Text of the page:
Reagan's Mexican trouble: too many illegal 'guests'
Washington — Like the ban on prohibition in the 1920s, the US Immigration Restriction Act on the Mexican border isn't working. Some estimate a million Mexicans are illegally entering the US each year. Mexican President Jose Lopez Portillo and President Reagan will discuss what to do about it on the former's two-day visit here June 8 and 9.
A Reagan Cabinet committee has sent unofficial recommendations to the White House and these, in turn, follow the report of a two-year study for President Carter headed by Theodore M. Hesburgh, president of Notre Dame University. This declared the situation "out of control." President Ford also had a Cabinet committee on illegals, which reported in December 1976 that the immigration act is "ineffective," and said that estimates of the number of illegal immigrants run to "several million yearly." Decades of neglect seem pushing the situation in the direction of a national crisis. By one estimate, a fifth of America's projected 300 million population in 50 years will be immigrants who have arrived since the latest Reagan report -- or their descendants.
Mr. Reagan set up a four-member Cabinet committee to review the problem after the Hesburgh report. Attorney General William French Smith, the chairman, has just returned from an inspection tour of the border. The understaffed US Border Patrol is able to put only 350 officers on duty at any shift on the 2,000-mile Mexican border and reduced appropriations for two years in a row have resulted in a shortage of gasoline for routine patrols.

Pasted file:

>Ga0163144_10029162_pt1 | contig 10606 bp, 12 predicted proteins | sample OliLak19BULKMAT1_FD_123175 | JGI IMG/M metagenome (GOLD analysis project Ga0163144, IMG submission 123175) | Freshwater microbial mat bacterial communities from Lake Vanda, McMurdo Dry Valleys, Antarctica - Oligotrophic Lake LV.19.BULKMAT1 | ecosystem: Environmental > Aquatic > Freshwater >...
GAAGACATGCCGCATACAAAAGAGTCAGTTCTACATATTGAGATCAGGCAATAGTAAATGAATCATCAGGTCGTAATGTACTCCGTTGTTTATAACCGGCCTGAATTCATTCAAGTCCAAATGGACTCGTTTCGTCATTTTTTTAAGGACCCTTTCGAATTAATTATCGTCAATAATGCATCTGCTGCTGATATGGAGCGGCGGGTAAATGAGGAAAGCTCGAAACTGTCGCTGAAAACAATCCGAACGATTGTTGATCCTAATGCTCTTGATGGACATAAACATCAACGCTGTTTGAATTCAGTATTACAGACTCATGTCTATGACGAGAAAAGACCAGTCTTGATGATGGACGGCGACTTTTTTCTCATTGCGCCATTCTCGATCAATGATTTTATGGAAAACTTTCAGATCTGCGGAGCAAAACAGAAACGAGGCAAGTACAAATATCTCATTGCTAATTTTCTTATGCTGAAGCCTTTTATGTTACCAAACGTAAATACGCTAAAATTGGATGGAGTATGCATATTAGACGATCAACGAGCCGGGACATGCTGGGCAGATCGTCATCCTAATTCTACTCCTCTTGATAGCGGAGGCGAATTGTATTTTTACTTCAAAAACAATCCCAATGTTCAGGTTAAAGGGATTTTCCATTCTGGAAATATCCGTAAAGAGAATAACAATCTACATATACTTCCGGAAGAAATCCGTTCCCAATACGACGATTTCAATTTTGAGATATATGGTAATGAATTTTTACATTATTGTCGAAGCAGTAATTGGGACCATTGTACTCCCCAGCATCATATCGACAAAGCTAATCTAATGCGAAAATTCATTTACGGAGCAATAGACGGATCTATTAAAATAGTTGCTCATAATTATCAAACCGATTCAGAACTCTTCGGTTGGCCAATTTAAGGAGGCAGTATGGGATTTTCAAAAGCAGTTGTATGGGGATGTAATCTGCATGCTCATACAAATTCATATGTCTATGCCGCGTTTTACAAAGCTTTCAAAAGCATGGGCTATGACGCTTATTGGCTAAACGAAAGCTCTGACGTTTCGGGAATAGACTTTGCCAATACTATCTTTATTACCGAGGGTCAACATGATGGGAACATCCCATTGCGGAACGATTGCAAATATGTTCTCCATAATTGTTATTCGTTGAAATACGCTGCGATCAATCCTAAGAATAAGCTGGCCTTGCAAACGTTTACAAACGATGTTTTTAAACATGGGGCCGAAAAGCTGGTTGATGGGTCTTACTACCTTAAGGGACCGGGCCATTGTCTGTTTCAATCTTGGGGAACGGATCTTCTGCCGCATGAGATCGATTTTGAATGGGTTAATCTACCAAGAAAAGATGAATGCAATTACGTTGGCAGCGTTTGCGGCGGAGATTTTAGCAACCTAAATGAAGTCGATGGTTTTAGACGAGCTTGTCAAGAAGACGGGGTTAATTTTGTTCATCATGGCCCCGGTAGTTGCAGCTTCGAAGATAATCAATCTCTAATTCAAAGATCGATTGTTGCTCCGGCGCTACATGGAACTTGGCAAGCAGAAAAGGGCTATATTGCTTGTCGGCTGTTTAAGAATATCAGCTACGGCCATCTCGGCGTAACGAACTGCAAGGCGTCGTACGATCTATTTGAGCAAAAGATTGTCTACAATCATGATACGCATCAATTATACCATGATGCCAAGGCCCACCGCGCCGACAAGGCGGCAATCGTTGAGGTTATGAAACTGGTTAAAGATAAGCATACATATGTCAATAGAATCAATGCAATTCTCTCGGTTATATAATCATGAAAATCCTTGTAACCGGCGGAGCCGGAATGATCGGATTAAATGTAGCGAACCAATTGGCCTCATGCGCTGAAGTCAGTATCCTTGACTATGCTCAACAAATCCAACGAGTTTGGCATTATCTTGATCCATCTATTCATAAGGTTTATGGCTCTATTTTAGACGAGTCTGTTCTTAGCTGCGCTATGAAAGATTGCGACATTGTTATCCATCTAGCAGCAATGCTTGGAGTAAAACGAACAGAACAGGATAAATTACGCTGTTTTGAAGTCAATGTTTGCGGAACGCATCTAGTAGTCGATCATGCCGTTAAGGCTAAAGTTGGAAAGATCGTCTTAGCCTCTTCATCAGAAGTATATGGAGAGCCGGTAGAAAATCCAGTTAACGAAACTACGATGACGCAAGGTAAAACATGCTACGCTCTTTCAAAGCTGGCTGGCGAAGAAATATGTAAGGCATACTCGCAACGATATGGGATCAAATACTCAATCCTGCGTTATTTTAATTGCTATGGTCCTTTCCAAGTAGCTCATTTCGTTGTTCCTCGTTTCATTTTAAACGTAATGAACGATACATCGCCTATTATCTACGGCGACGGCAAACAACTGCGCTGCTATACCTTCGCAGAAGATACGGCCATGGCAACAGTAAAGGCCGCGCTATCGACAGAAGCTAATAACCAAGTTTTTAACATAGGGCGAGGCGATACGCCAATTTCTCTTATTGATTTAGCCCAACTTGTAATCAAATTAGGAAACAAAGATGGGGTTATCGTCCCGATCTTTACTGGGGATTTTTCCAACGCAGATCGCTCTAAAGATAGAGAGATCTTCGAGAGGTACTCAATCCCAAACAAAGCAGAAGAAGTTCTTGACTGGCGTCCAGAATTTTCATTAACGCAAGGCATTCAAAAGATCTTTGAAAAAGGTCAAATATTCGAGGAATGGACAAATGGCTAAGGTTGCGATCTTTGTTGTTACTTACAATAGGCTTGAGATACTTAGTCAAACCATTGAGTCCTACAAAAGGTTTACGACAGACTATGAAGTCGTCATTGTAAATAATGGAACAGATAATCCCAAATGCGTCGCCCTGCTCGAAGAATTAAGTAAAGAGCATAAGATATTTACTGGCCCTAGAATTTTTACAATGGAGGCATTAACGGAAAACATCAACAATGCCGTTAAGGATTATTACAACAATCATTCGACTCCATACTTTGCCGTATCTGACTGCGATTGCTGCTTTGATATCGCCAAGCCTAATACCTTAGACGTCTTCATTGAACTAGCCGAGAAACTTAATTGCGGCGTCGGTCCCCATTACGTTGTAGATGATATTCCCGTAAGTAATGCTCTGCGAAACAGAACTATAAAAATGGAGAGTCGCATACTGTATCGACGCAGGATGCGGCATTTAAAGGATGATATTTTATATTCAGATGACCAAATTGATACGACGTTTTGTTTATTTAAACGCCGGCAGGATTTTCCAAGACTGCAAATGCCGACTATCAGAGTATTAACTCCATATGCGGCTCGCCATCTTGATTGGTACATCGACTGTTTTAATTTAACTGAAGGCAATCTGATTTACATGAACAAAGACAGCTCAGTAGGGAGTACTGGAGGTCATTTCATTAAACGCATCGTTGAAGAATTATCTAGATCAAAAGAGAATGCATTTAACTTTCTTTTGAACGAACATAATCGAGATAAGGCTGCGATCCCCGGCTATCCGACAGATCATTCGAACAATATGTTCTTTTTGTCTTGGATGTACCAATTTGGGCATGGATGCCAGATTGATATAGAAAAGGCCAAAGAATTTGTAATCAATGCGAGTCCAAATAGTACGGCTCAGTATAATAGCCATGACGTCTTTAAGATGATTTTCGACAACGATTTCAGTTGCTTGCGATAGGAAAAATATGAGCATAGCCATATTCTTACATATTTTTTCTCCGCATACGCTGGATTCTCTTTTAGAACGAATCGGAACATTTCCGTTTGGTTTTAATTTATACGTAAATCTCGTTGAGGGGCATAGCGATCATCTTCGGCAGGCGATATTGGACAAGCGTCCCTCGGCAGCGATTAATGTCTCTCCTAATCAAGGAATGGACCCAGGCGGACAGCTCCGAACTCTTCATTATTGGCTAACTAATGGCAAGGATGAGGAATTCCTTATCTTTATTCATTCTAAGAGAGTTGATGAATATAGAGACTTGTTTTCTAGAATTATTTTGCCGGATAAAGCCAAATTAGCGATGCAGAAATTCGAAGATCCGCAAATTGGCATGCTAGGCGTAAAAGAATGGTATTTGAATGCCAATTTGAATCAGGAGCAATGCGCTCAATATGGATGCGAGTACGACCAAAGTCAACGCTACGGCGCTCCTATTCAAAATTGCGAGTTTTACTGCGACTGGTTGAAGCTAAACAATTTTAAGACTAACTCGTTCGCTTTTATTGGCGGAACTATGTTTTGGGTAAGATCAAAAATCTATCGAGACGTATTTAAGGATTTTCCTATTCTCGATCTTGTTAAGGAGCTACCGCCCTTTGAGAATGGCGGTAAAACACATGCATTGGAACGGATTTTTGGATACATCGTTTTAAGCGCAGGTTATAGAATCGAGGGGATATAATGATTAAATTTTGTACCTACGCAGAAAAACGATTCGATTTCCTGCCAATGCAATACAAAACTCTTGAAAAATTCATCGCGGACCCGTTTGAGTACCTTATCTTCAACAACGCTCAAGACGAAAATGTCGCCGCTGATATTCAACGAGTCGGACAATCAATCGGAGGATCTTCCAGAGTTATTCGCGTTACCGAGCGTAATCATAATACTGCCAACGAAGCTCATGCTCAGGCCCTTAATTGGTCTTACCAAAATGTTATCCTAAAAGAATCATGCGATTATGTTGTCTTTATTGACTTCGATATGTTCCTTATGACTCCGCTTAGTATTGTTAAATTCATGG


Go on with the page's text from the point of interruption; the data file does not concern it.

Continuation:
The Comptroller General made a report to Congress Nov. 5, 1980, describing population pressure in Mexico. It said:
* About 62 percent of Mexico's labor force is unemployed or underemployed.
* Mexico's annual population growth rate is 3.4 percent.
* An estimated 700,000 new job-seekers flood the market annually.
* A high proportion of the population is under 15, indicating pressure for jobs will continue.
As president-elect, Reagan met Mr. Lopez Portillo on Jan. 5. Now they will resume talks on immigration, oil, and other matters. In an interview with Walter Cronkite March 3, the US President expressed interest in a revived guest-worker, or "bracero," program. The US had such a program from 1942 to 1964, but dropped it. Incidentally, the guest-worker programs in Europe during the 1970s have either lapsed or are severely curtailed.
This week Reagan called in Sen. Alan K. Simpson (R) of Wyoming, who is chairman of a subcommittee on immigration and was a member of the 16-member Hesburgh Commission. White House counselor Edwin S. Meese III told a reporters' group at breakfast June 3 that the President wants to keep options open to work out an agreement with the Mexican President. In May the Cabinet- level advisory committee led by Attorney General Smith outlined the recommendations it prepared for the President, to be published after the Lopez Portillo conferences. Its recommendations include doubling the annual limit of legal immigrants from Mexico and Canada, giving amnesty to illegal immigrants now in the US, imposing sanctions on US employers who hire illegal immigrants, establishing an experimental system of "temporary" visas for guest workers, strengthening the US Border Patrol, and giving immigrants some form of identification cards that could not be easily counterfeited.
The task force's bold recommendations acknowledge difficulties ahead. They admit that the proposal for a special quota of admissions over the next five years "postpones the time when the US population is stabilized" and that it also "invites more legal job-seekers into the US in a period of high unemployment."